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In 1969, NASA put a man on the moon with the help of a lot of great minds and state of the art technology. The Apollo Guidance Computer that helped astronauts land on the moon was some of the most advanced computing technology of its day with 64 kilobytes of memory and operating at a speed of 0.043 megahertz.

However, by modern standards, this important guidance system was less equipped than our modern electric toaster. Today, the iPhone 6 has thousands of times the processing power of the Apollo computer and is able to make millions of computations every second. The smartphones we hold in our hands today could have, theoretically, sent thousands of spaceships like the Apollo 11 to the moon simultaneously.

How did technology advance so far so fast? Part of the answer lies in our ability to do incredible work at the tiniest scale. Our ability to shrink computer parts down to fit millions of them in the palms of our hands was determined by our understanding of and ability to work with materials on a nanoscale.

One nanometer is one billionth of a meter. Imagine dividing the period at the end of this sentence into ten thousand smaller parts, and you have a nanometer. If you could shrink yourself down to the size of one water molecule, you would be slightly less than one nanometer in size. Working with materials at this minuscule scale has been a massive challenge with major rewards.

Take the evolution of the transistor, for example. Transistors are electrical components that are the backbone of computing. At the most basic level, transistors take electrical input and turn it into output that computers process and turn into the information we read on a screen. Generally speaking, the number of transistors determines the number of computations a computer can run. The more transistors, the more computations.

Early transistors from the 1940s were several inches tall, which is why our first computers filled large rooms and only completed basic computations. The shrinking of transistors, thanks to advances in nanotechnology, helped simultaneously decrease the size of computers and increase the number computations and computing power of almost all of our electronic devices.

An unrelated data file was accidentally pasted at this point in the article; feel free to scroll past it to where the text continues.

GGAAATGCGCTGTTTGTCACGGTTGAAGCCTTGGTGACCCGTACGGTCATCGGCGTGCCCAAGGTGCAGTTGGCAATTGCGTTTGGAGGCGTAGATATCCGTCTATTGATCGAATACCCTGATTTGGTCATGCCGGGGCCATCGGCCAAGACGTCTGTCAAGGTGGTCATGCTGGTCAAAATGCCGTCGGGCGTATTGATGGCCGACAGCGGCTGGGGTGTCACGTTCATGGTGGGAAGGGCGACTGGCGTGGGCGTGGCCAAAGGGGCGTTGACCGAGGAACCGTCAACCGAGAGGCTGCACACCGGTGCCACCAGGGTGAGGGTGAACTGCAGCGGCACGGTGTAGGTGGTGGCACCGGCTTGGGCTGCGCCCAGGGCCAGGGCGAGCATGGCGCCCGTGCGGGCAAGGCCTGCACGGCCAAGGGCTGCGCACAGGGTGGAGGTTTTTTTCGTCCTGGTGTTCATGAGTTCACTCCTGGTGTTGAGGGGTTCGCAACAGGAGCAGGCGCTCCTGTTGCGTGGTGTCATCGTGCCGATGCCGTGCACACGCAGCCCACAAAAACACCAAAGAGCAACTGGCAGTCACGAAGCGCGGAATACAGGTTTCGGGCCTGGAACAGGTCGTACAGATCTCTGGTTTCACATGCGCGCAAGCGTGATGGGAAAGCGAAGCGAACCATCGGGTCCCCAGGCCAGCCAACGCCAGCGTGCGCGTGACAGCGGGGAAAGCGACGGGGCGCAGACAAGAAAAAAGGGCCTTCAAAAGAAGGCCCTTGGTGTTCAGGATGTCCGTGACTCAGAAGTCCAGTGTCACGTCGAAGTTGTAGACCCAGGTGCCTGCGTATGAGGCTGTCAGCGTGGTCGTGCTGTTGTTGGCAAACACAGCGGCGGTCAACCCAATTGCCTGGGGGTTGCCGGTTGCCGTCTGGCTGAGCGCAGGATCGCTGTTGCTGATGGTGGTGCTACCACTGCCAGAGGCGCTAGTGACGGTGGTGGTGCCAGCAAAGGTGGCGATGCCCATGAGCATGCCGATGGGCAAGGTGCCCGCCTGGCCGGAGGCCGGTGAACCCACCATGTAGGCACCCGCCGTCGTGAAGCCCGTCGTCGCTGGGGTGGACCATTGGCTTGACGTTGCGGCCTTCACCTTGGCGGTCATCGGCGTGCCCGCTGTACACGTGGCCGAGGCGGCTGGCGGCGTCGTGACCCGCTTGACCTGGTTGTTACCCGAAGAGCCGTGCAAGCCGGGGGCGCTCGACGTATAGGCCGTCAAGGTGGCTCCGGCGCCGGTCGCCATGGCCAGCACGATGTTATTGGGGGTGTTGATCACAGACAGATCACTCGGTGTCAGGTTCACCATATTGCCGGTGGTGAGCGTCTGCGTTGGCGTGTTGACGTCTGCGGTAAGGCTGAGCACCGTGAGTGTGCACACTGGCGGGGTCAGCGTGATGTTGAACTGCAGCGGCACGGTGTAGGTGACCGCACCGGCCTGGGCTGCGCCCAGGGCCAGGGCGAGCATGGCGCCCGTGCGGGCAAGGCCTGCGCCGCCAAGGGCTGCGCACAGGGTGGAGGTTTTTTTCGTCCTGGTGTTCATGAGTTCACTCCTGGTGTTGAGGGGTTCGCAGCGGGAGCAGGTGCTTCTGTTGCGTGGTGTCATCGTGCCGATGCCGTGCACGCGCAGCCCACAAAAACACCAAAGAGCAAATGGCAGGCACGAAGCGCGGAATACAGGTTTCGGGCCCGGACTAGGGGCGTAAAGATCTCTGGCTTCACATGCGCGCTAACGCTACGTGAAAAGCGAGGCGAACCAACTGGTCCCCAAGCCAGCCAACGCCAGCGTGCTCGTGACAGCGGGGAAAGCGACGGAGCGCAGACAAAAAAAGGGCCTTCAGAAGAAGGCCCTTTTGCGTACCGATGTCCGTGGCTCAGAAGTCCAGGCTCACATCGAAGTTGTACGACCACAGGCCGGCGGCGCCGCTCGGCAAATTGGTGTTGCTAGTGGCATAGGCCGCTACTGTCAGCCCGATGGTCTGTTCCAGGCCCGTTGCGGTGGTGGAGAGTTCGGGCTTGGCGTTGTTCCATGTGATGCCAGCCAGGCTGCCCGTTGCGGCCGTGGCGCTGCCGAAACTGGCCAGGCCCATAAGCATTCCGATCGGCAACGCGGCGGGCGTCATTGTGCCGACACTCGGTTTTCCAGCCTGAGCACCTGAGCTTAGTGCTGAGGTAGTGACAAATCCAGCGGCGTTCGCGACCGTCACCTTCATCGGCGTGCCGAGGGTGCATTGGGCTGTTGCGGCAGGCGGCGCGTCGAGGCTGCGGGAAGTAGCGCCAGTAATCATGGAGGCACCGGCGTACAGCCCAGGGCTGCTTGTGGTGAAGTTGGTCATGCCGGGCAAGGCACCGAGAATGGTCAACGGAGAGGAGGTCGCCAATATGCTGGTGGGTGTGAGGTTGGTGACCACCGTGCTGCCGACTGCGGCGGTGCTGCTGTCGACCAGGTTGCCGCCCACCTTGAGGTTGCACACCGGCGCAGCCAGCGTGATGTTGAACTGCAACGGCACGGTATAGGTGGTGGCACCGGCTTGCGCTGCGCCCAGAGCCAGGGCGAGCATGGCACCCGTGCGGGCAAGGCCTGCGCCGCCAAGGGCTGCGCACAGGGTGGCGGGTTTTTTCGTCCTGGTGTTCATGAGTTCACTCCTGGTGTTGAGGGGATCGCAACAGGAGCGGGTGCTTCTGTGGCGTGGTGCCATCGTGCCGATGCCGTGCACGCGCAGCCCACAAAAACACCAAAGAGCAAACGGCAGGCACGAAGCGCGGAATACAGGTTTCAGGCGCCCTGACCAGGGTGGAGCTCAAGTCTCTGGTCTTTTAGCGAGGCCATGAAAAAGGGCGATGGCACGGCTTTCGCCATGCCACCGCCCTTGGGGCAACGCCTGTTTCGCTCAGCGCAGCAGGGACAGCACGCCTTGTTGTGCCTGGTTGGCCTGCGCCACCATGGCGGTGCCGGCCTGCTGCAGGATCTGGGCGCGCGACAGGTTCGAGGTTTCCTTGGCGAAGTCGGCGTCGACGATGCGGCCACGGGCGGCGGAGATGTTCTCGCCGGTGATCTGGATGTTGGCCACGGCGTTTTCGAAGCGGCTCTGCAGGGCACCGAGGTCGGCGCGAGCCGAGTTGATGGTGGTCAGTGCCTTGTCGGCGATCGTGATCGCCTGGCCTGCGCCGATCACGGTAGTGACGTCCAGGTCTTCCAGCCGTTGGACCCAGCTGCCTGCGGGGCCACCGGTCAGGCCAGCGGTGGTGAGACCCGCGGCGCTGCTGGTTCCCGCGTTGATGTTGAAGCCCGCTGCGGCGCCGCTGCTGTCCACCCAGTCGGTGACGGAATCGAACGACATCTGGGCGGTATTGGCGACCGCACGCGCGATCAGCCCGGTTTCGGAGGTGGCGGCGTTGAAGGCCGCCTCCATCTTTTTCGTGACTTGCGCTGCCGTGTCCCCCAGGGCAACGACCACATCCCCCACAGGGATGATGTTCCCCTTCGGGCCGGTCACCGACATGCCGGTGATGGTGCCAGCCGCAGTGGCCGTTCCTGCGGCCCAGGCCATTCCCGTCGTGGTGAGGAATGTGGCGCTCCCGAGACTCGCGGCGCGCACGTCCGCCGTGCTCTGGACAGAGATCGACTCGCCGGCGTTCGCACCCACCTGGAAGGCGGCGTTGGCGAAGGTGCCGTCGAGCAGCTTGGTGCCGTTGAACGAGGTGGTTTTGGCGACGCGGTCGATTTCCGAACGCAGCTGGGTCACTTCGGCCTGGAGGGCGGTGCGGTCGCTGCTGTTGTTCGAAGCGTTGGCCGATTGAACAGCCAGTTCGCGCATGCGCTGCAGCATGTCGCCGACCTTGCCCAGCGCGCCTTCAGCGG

How do we do all this with nanotechnology? At the atomic level, or nanoscale, many common materials exhibit unusual properties that make them incredibly useful. Thanks to atomic level research, scientists discovered how to manipulate the transistor’s key elements, Silicon and Germanium, among others, to create more efficient transistors that can measure only a few nanometers in length. Our ability to manipulate matter at the nanoscale enables innovations that weren’t possible before, like the billions of tiny transistors that make up the processor for your smartphone.

Nanotechnology is revolutionizing research and development in not only computing, but also medicine, new materials, food, energy and other areas. Nano will affect our economy, the environment, and our personal lives. Some scientists think that future nanotechnologies and materials could transform our lives as much as cars, the personal computer, or the internet! But the costs, risks, and benefits of this new technology can be difficult to understand, both for experts and for the general public.

In March the Science Zone will be taking a deep dive into this nearly invisible science and celebrating the miracles of modern science and engineering with NanoDays. This event is one of hundreds celebrated across the country to help people understand the mind boggling advances in technology that go by unseen in our day to day lives.

Visit the Science Zone on March 17 from 10 a.m. to 5 p.m. to imagine a future full of new nanotechnologies. Dissect electronics with screwdrivers and wire cutters to go on a nano scavenger hunt. Extra hands-on activities throughout the day will explore nanotechnology in our lives including sunglasses and polarized light, flat electrical circuits, changing colors, and maybe even how it could change the way we eat!


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